Hydration status affects urea transport across rat urothelia

David A. Spector, Jie Deng, Kerry J. Stewart

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12 Scopus citations


Although mammalian urinary tract epithelium (urothelium) is generally considered impermeable to water and solutes, recent data suggest that urine constituents may be reabsorbed during urinary tract transit and storage. To study water and solute transport across the urothelium in an in vivo rat model, we instilled urine (obtained during various rat hydration conditions) into isolated in situ rat bladders and, after a 1-h dwell, retrieved the urine and measured the differences in urine volume and concentration and total quantity of urine urea nitrogen and creatinine between instilled and retrieved urine in rat groups differing by hydration status. Although urine volume did not change >1.9% in any group, concentration (and quantity) of urine urea nitrogen in retrieved urine fell significantly (indicating reabsorption of urea across bladder urothelia), by a mean of 18% (489 mg/dl, from an instilled 2,658 mg/dl) in rats receiving ad libitum water and by a mean of 39% (2,544 mg/dl, from an instilled 6,204 mg/dl) in water-deprived rats, but did not change (an increase of 15 mg/dl, P = not significant, from an instilled 300 mg/dl) in a water-loaded rat group. Two separate factors affected urea nitrogen reabsorption rates, a urinary factor related to hydration status, likely the concentration of urea nitrogen in the instilled urine, and a bladder factor(s), also dependent on the animal's state of hydration. Urine creatinine was also absorbed during the bladder dwell, and hydration group effects on the concentration and quantity of creatinine reabsorbed were qualitatively similar to the hydration group effect on urea transport. These findings support the notion(s) that urinary constituents may undergo transport across urinary tract epithelia, that such transport may be physiologically regulated, and that urine is modified during transit and storage through the urinary tract.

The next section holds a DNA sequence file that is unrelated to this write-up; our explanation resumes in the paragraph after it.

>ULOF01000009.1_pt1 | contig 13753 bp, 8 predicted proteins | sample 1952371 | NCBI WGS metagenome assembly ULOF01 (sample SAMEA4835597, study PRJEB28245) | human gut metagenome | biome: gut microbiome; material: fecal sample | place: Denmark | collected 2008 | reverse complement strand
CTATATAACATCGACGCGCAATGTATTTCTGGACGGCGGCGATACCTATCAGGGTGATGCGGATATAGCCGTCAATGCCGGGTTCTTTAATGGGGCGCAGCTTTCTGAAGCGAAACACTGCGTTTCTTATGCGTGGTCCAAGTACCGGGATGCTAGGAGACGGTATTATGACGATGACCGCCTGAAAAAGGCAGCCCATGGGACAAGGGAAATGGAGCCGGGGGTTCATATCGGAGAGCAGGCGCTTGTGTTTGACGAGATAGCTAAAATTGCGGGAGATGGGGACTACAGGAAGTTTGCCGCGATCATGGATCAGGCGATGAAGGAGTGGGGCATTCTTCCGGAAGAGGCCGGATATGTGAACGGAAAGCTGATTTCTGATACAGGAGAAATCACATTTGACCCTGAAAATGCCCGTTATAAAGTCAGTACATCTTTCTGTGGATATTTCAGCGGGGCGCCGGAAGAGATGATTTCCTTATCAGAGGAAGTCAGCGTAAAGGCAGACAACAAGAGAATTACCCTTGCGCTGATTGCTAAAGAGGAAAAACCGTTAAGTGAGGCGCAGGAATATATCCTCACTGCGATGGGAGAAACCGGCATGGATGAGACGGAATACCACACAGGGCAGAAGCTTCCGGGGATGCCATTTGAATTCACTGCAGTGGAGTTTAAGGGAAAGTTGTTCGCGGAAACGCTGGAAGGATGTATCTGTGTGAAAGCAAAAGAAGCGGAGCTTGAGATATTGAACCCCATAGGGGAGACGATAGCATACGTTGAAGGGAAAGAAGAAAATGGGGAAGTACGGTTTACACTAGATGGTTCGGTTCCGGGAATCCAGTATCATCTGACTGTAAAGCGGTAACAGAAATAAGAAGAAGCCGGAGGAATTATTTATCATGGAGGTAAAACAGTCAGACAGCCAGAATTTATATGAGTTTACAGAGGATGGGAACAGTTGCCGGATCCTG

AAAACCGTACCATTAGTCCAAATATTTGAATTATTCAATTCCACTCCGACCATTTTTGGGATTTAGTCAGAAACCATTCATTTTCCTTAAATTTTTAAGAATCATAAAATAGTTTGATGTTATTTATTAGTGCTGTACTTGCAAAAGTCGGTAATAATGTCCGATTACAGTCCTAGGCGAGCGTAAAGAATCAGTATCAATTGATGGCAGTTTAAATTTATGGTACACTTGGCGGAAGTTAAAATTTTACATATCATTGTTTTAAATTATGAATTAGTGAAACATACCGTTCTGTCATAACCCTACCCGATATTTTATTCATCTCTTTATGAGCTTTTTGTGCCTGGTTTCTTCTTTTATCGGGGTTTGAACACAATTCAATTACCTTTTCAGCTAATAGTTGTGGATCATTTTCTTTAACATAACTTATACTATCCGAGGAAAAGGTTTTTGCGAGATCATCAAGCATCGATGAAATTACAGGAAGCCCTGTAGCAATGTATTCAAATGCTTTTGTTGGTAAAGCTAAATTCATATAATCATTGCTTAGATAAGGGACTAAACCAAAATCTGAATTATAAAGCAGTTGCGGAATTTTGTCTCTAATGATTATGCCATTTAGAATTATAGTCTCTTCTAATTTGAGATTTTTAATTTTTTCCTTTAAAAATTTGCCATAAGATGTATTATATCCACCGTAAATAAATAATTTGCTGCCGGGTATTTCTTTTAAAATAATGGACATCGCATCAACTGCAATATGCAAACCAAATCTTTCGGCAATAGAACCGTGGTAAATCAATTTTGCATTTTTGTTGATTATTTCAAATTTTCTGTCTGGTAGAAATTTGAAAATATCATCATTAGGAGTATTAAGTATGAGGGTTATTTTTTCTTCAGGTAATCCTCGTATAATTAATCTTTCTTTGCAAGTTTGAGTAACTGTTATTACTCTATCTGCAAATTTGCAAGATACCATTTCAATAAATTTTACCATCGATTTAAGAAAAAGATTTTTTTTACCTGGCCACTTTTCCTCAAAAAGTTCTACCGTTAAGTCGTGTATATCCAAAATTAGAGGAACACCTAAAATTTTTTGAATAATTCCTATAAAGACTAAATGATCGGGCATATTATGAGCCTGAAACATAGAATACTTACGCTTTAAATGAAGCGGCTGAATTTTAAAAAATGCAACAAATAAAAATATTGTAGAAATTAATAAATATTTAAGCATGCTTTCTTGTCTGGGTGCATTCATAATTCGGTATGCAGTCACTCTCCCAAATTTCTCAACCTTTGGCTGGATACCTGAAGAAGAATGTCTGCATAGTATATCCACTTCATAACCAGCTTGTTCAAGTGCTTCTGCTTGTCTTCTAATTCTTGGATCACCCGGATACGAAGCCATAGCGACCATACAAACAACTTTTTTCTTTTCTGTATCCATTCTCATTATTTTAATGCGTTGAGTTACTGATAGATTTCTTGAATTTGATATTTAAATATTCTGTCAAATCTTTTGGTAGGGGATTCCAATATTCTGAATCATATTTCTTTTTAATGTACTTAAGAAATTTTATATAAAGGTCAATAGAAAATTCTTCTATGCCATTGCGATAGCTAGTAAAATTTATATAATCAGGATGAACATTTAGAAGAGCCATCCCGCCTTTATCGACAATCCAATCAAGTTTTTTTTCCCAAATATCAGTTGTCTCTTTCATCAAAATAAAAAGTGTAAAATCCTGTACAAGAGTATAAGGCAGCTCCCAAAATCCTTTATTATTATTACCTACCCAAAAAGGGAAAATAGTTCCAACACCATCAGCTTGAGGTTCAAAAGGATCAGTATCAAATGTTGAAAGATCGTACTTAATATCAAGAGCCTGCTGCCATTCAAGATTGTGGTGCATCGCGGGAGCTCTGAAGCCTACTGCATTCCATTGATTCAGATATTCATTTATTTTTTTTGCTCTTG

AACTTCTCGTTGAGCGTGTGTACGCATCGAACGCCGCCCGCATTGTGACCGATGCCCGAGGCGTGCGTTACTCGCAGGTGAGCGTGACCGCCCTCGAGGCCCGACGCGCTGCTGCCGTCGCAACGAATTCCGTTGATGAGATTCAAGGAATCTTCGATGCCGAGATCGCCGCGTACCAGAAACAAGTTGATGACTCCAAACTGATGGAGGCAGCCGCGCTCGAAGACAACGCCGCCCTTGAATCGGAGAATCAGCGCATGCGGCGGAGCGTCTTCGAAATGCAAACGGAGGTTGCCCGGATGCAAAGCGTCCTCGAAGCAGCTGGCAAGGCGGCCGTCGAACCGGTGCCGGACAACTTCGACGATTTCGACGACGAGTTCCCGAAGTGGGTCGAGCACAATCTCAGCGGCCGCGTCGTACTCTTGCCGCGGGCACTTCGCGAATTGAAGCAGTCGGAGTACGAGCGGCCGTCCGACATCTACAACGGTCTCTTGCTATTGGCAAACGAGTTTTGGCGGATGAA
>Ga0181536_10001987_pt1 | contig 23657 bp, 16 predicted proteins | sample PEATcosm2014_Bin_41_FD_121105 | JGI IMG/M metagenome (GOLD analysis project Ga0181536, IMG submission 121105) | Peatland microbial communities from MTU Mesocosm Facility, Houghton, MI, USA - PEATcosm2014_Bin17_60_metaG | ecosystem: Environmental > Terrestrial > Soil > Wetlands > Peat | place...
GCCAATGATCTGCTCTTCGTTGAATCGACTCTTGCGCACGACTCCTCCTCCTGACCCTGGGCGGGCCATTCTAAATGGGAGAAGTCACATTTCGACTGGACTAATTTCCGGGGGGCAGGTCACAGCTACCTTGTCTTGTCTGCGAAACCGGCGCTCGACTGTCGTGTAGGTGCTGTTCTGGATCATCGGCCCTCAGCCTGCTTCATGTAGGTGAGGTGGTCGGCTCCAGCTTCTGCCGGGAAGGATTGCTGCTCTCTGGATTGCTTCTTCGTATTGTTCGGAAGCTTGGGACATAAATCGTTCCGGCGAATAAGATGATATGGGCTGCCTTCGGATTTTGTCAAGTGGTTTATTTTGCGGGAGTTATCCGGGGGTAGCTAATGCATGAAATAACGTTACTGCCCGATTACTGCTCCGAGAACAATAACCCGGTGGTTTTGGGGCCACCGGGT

Original languageEnglish (US)
Pages (from-to)F1208-F1217
JournalAmerican Journal of Physiology - Renal Physiology
Issue number6
StatePublished - Dec 2011


  • Creatinine
  • Epithelial transport
  • Urea
  • Urinary tract
  • Urothelia

ASJC Scopus subject areas

  • Physiology
  • Urology


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